Herbal Book

The herb book is one of Hartlieb's medical writings and was written between 1435 and 1450. It covers various animals and plants and explains their medicinal value and benefits. In seven plant chapters, Hartlieb also indicates a magical or prohibited use; however, these passages all go back almost verbatim to one of his models, the book of nature by Konrad von Megenberg . The herb book has survived in a total of nine manuscripts: five picture manuscripts contain the complete text, a fragmentary picture manuscript contains chapters 52–170. In addition, the herb book without a chapter on animals has survived in two manuscripts and a fragment of Konrad von Megenberg's book of nature , where it replaces Konrad's original herbalism.


Alexander was created under the original title The histori of the great Alexander around 1450. This work is a prince mirror that Hartlieb commissioned from Albrecht III. and Anna von Braunschweig was written. Hartlieb translates a Paris manuscript of the Historia de preliis Alexandri Magni (around 950) by Archipresbyter Leo of Naples and supplements this with his own comments and additions so that Alexander is presented as an ideal image of a ruler and thus serves as a model for the noble recipients. Alexander has come down to us in 22 manuscripts and 18 print editions.

Dialogus miraculorum

Hartlieb's Dialogus miraculorum was probably made between 1456 and 1467. It is a partial transmission of the Dialogus miraculorum by Caesarius von Heisterbach in the form of a dialogue between a monk and a novice with the help of a question-and-answer dialogue on Christian topics. Hartlieb adheres to the Latin model very closely and only adds his own prologue. Only one record of Hartlieb's Dialogus miraculorum has survived in a codex in the British Library.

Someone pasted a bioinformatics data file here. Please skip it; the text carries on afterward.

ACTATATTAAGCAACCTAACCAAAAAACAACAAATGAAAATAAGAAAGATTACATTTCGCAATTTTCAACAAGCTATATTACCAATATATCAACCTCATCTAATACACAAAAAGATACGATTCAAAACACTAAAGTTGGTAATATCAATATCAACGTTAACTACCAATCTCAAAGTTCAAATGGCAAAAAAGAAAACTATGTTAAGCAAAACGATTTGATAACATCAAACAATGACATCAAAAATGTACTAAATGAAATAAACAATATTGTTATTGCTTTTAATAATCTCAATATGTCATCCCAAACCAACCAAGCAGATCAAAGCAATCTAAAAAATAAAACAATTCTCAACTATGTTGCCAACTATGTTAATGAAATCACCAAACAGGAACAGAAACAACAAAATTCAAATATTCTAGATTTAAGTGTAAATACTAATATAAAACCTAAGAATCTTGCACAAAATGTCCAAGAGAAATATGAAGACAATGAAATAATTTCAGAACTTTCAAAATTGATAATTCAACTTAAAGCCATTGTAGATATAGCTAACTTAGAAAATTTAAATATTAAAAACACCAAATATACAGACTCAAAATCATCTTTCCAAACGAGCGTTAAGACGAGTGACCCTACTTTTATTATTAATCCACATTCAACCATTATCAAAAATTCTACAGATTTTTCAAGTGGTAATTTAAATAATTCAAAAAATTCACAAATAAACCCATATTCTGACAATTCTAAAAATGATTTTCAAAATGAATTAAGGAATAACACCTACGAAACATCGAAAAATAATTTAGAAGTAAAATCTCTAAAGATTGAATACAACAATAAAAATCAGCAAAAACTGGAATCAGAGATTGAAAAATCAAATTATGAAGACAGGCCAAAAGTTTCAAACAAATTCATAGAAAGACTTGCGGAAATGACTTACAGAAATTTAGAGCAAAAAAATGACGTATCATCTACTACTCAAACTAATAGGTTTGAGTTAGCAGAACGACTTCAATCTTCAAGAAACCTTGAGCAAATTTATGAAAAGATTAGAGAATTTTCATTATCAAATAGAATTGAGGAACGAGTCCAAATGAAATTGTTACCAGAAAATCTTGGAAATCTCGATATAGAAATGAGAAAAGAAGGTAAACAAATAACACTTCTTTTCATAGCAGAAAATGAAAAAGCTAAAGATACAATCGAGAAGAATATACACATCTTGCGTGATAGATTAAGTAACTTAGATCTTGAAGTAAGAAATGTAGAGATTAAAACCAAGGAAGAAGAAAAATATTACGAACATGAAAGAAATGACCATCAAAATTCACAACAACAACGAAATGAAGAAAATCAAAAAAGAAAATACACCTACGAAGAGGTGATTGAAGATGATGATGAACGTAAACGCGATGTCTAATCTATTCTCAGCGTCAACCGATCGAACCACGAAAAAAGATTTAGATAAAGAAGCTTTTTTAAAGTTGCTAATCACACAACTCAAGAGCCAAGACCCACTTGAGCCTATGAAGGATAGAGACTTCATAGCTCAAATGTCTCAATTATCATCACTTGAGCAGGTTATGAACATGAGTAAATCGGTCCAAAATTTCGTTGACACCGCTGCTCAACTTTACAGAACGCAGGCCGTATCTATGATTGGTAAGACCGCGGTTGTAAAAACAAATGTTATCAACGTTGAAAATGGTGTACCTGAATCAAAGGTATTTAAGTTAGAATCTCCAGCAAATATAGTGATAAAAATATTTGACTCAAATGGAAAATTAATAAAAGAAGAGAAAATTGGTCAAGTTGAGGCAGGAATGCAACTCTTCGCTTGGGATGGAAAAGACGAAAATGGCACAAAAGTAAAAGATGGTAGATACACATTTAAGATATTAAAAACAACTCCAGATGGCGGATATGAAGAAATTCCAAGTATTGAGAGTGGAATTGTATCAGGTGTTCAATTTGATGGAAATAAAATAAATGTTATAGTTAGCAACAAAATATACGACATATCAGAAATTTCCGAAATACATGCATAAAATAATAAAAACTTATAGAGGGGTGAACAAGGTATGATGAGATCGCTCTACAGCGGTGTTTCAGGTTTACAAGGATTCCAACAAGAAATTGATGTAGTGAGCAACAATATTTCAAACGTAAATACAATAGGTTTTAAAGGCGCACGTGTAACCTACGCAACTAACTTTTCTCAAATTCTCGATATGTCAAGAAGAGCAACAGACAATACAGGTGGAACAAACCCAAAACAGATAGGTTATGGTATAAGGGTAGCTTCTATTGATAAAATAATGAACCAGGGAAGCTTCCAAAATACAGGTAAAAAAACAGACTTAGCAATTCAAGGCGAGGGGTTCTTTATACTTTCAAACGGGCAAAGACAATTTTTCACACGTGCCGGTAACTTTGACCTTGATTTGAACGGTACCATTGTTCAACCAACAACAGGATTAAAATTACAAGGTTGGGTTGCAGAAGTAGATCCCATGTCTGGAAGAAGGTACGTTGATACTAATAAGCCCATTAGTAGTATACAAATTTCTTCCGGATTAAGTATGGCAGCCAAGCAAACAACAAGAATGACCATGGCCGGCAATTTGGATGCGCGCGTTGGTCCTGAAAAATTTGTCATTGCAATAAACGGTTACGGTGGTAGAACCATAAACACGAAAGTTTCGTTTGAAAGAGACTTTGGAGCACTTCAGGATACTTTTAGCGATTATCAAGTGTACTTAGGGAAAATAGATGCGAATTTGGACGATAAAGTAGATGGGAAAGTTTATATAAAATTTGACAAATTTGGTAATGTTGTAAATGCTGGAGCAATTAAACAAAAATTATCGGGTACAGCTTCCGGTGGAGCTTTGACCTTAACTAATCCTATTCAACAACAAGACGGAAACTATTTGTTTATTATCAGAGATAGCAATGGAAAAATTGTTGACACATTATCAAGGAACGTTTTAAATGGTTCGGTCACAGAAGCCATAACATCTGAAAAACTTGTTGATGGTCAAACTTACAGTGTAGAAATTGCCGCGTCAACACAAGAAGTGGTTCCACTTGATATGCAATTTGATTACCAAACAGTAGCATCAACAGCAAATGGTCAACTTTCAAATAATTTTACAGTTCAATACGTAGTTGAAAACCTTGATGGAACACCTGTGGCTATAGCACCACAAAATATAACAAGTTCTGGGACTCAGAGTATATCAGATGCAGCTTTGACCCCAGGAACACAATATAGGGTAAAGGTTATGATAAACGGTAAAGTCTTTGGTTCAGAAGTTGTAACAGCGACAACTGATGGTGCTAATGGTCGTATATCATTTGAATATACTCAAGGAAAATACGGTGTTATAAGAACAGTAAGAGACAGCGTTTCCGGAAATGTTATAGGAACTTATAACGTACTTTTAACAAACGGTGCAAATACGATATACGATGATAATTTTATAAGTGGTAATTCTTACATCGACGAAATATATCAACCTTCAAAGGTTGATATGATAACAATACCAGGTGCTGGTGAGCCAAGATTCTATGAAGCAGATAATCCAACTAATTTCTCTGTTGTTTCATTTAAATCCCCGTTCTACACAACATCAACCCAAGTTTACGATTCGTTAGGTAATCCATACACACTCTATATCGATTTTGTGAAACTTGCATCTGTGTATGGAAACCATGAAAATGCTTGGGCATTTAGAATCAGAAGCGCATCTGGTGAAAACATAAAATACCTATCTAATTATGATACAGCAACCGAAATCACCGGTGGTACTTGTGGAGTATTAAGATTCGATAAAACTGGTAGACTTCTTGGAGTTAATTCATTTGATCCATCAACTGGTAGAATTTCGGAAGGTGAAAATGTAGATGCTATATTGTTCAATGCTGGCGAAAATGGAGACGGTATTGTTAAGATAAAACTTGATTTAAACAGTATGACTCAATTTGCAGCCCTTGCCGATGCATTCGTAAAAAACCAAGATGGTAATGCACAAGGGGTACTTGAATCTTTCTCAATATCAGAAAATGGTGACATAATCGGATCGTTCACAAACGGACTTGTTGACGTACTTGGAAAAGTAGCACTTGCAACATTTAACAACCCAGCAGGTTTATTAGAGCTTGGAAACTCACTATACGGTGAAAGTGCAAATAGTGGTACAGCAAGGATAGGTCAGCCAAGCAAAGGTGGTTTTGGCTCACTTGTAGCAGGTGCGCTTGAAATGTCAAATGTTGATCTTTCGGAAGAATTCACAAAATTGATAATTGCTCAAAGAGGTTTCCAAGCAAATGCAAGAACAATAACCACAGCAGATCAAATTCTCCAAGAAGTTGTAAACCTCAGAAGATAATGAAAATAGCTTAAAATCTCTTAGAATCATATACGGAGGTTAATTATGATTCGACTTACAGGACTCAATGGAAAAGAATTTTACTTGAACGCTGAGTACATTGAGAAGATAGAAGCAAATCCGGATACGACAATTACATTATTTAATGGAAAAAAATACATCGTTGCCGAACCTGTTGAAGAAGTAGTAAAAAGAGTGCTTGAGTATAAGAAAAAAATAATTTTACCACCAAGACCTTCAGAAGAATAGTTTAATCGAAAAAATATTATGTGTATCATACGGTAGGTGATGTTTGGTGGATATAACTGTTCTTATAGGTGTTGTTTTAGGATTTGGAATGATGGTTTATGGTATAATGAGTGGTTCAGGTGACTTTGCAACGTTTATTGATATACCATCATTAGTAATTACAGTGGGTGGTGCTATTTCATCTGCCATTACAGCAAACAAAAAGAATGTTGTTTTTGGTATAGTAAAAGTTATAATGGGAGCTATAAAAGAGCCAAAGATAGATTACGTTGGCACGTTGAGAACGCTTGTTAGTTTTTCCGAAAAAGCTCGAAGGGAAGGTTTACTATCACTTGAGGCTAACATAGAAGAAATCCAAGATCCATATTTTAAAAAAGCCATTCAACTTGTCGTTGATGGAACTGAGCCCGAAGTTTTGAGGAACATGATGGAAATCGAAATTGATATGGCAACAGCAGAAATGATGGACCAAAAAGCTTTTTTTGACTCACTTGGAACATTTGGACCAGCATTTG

The book of all forbidden art

The book of all forbidden art was created in 1456 as a commissioned work for Johann von Brandenburg-Kulmbach and represents one of Hartlieb's most famous works. The book is divided into two parts, with the first part mainly dedicated to the author's intention, the condemnation of sorcery and superstition . In the second part, Hartlieb describes the seven forbidden arts (Nigromantia, Geomantia, Hydromantia, Aeromantia, Pyromantia, Chiromantia, Spatulamantia). It is the earliest German-language testimony that deals with the superstition of the Middle Ages encyclopedically. Hartlieb's attitude to the forbidden arts of magic is a specialty.

Other works

  • 1430/32: The art of memory
  • 1433/35: lunar prophecy diary
  • 1434: On the preservation of victory
    • around 1437: Onomatomantie ( name mantics )
  • 1448: chiromancy
  • 1456/57: Incendiary
  • 1465: Secreta mulierum ( translated from Latin on behalf of Duke Siegmund and supplemented with a Trotula translation)

The attribution of some of these works to Hartlieb has been questioned in the past. The book of warm baths , which is a translation of Felix Hemmerli's De balneis naturalibus sive termalibus , cannot really be assigned to Hartlieb ; it is very likely that the translation was not made by Hartlieb, but by Jordan Tömlinger. In the case of geomancy , too , Hartlieb is currently denied authorship. According to Volker Schmidtchen, a Tractatus de arte scolopetaria germanicus , Onomatomantia ('name mantic') and Iconismus bellicis did not come from Hartlieb himself.

Newer editions

  • Johann Hartlieb's translation of the Dialogus miraculorum by Caesarius von Heisterbach , edited from the only London manuscript. by Karl Drescher. Weidmann, Berlin 1929 ( digitized version )
  • Franz Speta (ed.): The herbal book of Johannes Hartlieb. A German illuminated manuscript from the middle of the 15th century . With an introduction and transcription by Heinrich L. Werneck. ADEVA, Graz 1980, ISBN 3-201-01131-2 ; partial reprint of:
    • Heinrich L. Werneck: herbal book of Johannes Hartlieb. A German manuscript around 1435/1450 from the Innviertel. In: Ostbairische Grenzmarken , Volume 2, 1958, pp. 71–124.
  • Johannes Hartlieb's "Alexander" . Introduced and edited by Reinhard Pawis. Artemis Verlag, Munich 1991, ISBN 3-7608-3397-7 , ( Munich texts and studies on German literature in the Middle Ages 97).
  • The Book of Forbidden Arts. Medieval superstition and sorcery . Translated from Middle High German, annotated and provided with a glossary by Falk Eisermann and Eckhard Graf. With an introduction and an appendix by Christian Rätsch . Extended new edition. Diederichs, Munich 1998, ISBN 3-424-01424-9 , ( Diederichs yellow series 149 Europe ).


  • Frank Fürbeth : Johannes Hartlieb. Studies of life and work . Tübingen 1992 ISBN 3-484-15064-5 , ( Hermaea - German Research NF 64).